Sixth chords contain 4 notes played together, or overlapping.
Like triad chords shown in Triad chord, sixth chords have different qualities, with the most common shown in the last column of the table below.
Sixth chords are built on triad chord qualities, but with an extra note, whose name is based on the 6th note of the major scale.
|Based on triad quality||2nd note quality||3rd note quality||4th note quality||6th chord quality|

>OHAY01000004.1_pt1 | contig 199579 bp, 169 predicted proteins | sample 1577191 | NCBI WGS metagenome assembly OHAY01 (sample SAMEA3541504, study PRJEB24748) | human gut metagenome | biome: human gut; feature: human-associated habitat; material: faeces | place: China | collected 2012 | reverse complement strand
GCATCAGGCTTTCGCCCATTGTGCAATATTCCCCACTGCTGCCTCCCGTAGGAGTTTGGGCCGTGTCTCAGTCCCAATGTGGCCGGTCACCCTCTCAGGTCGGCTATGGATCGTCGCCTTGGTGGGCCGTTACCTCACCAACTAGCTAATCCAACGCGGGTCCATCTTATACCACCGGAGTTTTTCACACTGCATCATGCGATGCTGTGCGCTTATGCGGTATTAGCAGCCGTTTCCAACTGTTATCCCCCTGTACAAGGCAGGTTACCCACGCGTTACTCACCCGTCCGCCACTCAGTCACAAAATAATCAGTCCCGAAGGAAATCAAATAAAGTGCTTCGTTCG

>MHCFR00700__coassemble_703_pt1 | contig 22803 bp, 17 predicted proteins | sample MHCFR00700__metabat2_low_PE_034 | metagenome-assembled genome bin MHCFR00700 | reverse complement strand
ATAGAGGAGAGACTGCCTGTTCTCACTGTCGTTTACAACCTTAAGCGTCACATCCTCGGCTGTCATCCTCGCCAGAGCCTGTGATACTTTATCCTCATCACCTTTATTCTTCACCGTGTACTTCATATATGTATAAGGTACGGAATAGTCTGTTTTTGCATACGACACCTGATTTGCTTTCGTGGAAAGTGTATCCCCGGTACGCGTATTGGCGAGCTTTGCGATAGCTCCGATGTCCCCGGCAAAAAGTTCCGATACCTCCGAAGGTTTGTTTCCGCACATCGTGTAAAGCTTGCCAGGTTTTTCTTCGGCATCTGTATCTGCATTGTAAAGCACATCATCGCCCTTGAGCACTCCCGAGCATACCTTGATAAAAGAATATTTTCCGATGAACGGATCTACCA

|minor||minor (m3)||perfect (P5)||major (M6)||minor|
|major||major (M3)||perfect (P5)||major (M6)||major|
The piano diagram above shows the Eb major 6th chord which is the same as the Eb major chord, except that it has one extra note, defined using the Eb-maj-6th note interval as shown in the second row of the table above.
6th chord inversions work in the same way as triad inversions explained in Triad chord, except since there is one more note in the chord, there is one extra inversion that can be done.
Using the 6th chord above, the root position 6th chord has Eb as the first note.
For the 1st inversion, this note is moved to the end leaving note G as the first note.